So Audible has stepped into a hornet’s nest with its plan to provide audiobooks with captions. PG has stepped into a related hornet’s nest by saying he thinks it’s a good idea. The hornets claim it is an unauthorized rights grab by Audible.

PG says, “Let’s look at the contract.”

PG has no access to contracts between Audible and major publishers. However, all the world has access to Audible’s Audiobook License and Distribution Agreement which is available to indie authors and publishers of all sizes and shapes. The agreement includes a notation that it was last revised on June 1, 2017. The version PG will refer to has been downloaded today.

The license uses the term, Audiobook frequently. In the second paragraph of the Agreement (unnumbered) we see a definition of the term as it will be used in the Agreement:

the audio recording of the book(s) you have identified on ACX for the grant of distribution rights (any such audio recording as submitted by you or as modified pursuant Section 3(a) below, an “Audiobook“)

[Begin PG aggravated monologue]

There is no Section 3(a).

PG suspects that, at some point, perhaps the last revision, some sort of legal stylist played with the contract, formatting it in a font with Audible’s corporate orange and changing the numbering scheme, and nobody in legal carefully reviewed the modified piece of art for designer-caused errors.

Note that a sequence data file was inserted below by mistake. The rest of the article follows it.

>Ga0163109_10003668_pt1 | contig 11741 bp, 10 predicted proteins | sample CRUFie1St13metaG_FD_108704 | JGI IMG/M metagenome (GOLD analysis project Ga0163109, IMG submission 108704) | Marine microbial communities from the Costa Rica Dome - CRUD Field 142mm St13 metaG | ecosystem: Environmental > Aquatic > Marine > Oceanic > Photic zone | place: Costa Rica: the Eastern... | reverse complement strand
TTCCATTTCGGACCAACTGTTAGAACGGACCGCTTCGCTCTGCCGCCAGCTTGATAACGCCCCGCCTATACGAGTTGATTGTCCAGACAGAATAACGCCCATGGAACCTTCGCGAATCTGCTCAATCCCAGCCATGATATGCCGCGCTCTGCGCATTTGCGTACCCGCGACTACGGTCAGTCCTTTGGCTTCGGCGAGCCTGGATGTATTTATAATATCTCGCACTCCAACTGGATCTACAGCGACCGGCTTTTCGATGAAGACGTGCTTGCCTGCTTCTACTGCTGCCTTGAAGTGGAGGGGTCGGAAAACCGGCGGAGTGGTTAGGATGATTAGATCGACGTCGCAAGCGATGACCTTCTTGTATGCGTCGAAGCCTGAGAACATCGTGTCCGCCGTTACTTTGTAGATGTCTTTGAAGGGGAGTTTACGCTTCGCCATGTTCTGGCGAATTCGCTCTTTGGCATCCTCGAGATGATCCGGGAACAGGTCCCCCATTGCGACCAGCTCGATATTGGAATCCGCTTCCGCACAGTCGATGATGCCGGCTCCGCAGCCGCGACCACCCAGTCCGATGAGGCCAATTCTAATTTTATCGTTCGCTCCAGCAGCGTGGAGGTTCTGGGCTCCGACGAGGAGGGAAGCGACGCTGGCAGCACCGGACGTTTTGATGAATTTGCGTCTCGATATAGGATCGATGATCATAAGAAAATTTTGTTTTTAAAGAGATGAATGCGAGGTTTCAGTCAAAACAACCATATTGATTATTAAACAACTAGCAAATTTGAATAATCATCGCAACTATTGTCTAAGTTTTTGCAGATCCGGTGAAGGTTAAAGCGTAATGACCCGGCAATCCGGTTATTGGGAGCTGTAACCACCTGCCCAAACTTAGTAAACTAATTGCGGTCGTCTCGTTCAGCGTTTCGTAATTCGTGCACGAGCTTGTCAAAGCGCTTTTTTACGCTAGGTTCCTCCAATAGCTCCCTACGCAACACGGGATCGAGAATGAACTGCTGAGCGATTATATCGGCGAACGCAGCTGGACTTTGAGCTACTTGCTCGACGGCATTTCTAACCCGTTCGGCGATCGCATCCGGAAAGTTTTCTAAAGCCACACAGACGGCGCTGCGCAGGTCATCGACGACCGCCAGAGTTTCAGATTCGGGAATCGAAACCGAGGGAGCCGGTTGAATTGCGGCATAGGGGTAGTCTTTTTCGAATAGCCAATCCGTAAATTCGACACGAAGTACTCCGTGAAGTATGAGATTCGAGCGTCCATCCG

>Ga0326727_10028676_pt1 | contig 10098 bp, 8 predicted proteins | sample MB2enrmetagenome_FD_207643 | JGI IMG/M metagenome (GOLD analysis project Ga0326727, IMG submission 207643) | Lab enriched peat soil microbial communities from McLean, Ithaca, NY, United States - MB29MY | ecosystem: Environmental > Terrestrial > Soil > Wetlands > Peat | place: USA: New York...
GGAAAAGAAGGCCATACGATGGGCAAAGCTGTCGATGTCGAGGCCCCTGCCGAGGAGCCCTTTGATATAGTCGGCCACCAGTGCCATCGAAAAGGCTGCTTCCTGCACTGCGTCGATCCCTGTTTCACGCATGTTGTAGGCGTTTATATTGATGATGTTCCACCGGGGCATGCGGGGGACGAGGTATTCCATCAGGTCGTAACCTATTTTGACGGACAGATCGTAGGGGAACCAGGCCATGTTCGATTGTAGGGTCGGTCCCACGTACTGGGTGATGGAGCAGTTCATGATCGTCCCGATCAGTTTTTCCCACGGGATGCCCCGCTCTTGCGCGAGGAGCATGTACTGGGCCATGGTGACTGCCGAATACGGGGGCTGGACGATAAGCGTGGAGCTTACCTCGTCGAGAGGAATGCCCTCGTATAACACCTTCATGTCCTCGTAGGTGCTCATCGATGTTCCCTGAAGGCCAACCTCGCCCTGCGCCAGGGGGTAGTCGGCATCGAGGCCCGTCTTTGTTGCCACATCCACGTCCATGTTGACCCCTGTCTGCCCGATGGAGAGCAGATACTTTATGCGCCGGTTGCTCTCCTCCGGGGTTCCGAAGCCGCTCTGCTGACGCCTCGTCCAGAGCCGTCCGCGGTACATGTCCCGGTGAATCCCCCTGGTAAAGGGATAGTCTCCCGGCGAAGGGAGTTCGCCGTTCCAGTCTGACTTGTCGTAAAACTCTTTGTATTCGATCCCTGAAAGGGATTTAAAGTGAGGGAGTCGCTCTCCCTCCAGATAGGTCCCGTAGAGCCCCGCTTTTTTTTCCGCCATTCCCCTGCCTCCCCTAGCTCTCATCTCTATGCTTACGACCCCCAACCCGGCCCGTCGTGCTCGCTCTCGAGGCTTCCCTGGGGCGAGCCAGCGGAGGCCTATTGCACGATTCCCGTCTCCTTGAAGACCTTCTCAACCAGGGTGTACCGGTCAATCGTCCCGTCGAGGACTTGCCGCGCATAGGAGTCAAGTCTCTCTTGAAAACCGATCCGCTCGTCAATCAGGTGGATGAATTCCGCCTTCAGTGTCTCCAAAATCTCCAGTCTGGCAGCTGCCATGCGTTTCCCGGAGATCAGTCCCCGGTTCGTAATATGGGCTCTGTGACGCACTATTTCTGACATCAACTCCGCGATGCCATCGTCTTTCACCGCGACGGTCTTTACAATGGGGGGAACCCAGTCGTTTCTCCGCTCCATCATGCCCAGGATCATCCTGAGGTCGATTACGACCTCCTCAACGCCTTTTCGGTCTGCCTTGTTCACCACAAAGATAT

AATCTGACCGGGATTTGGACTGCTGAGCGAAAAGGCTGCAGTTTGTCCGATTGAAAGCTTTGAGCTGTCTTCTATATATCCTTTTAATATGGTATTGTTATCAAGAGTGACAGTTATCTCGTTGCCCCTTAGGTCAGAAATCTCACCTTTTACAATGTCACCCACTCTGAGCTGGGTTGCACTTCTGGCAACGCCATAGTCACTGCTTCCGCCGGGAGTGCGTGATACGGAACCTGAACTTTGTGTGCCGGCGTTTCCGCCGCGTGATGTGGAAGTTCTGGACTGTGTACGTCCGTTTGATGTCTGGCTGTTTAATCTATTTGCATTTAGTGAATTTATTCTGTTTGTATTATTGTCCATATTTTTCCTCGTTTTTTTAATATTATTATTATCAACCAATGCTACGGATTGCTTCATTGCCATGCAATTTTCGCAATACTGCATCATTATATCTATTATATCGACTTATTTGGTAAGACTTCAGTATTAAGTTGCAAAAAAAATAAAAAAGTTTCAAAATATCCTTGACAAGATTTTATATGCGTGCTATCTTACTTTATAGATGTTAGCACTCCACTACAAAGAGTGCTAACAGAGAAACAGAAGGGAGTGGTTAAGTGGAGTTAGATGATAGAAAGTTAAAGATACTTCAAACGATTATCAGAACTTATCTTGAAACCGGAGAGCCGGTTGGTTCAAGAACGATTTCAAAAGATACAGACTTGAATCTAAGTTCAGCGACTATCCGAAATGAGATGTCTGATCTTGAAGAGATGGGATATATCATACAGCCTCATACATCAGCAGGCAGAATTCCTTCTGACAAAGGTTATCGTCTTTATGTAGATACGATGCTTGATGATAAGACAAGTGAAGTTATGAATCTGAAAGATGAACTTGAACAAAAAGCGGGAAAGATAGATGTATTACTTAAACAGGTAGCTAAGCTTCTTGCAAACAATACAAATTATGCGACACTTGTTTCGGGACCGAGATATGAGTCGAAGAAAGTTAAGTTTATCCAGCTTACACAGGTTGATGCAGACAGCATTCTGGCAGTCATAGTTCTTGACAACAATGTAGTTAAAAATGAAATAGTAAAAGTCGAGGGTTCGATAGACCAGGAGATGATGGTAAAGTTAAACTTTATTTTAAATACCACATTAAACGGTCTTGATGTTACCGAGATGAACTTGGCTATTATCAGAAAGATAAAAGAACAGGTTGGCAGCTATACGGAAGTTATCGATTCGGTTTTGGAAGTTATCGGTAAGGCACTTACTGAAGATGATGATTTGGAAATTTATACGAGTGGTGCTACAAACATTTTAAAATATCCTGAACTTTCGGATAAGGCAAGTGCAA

In PG’s superlatively humble opinion, contracts should present a boring appearance. Font stylists and brand experts should be kept far away from contracts, online and otherwise.

Additionally, the last person to review contract language should be an attorney and one of the tasks of that person is to always, always, always check each and every cross-reference in the contract. PG understands that you didn’t go to Harvard Law School to check cross-references, but an error in a cross-reference could be disastrous.

[End PG aggravated monologue]

Generally speaking, when a court construes a contract, rather than adopting a view which converts a portion of the contract into a nullity, the court will attempt to determine what the contract draftsperson was trying to accomplish.

In this case, PG thinks the reference to Section 3(a) originally was a reference to what, in the restyled agreement is currently Section 4.1.

Right to Edit. Audible may modify, reformat, encode, adapt and edit the Audiobook to make the Audiobook compatible with the Audible service, including but not limited to by (a) adding Audible’s standard intro and outro, and (b) removing flaws or audio elements that are, in Audible’s judgment, incompatible or inconsistent with the Audible service (e.g., playback instructions, microphone bumps, distortion, ambient sound, etc.).

Even if a judge determines that the reference to 3(a) is a nullity, Section 4.1 is still part of the agreement and grants Audible the extensive rights described therein. The section 3(a) reference would have clarified that the defined term, Audiobook, included products arising under Audible’s Right to Edit provision.

End of all of PG’s nittery-pickery, let’s get back to whether Audible is permitted to create captioned audiobooks or not.

Again, on the first page of the contract, we find Section 2.1.: